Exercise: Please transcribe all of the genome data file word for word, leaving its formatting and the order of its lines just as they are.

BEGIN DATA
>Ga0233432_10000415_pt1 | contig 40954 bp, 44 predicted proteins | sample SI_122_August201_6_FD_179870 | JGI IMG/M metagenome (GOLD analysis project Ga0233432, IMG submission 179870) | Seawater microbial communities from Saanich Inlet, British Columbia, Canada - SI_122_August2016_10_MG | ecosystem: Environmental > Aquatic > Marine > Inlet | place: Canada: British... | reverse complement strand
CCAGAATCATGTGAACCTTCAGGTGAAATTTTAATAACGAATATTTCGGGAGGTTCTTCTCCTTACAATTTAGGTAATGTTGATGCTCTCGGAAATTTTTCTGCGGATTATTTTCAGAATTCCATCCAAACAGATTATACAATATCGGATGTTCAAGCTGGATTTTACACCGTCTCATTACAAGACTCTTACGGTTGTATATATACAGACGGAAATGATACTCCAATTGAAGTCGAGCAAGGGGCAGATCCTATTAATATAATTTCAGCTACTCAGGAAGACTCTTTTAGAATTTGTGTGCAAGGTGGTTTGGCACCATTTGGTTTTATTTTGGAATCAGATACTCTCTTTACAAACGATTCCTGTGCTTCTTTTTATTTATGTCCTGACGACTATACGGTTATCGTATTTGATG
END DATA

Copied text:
>Ga0233432_10000415_pt1 | contig 40954 bp, 44 predicted proteins | sample SI_122_August201_6_FD_179870 | JGI IMG/M metagenome (GOLD analysis project Ga0233432, IMG submission 179870) | Seawater microbial communities from Saanich Inlet, British Columbia, Canada - SI_122_August2016_10_MG | ecosystem: Environmental > Aquatic > Marine > Inlet | place: Canada: British... | reverse complement strand
CCAGAATCATGTGAACCTTCAGGTGAAATTTTAATAACGAATATTTCGGGAGGTTCTTCTCCTTACAATTTAGGTAATGTTGATGCTCTCGGAAATTTTTCTGCGGATTATTTTCAGAATTCCATCCAAACAGATTATACAATATCGGATGTTCAAGCTGGATTTTACACCGTCTCATTACAAGACTCTTACGGTTGTATATATACAGACGGAAATGATACTCCAATTGAAGTCGAGCAAGGGGCAGATCCTATTAATATAATTTCAGCTACTCAGGAAGACTCTTTTAGAATTTGTGTGCAAGGTGGTTTGGCACCATTTGGTTTTATTTTGGAATCAGATACTCTCTTTACAAACGATTCCTGTGCTTCTTTTTATTTATGTCCTGACGACTATACGGTTATCGTATTTGATG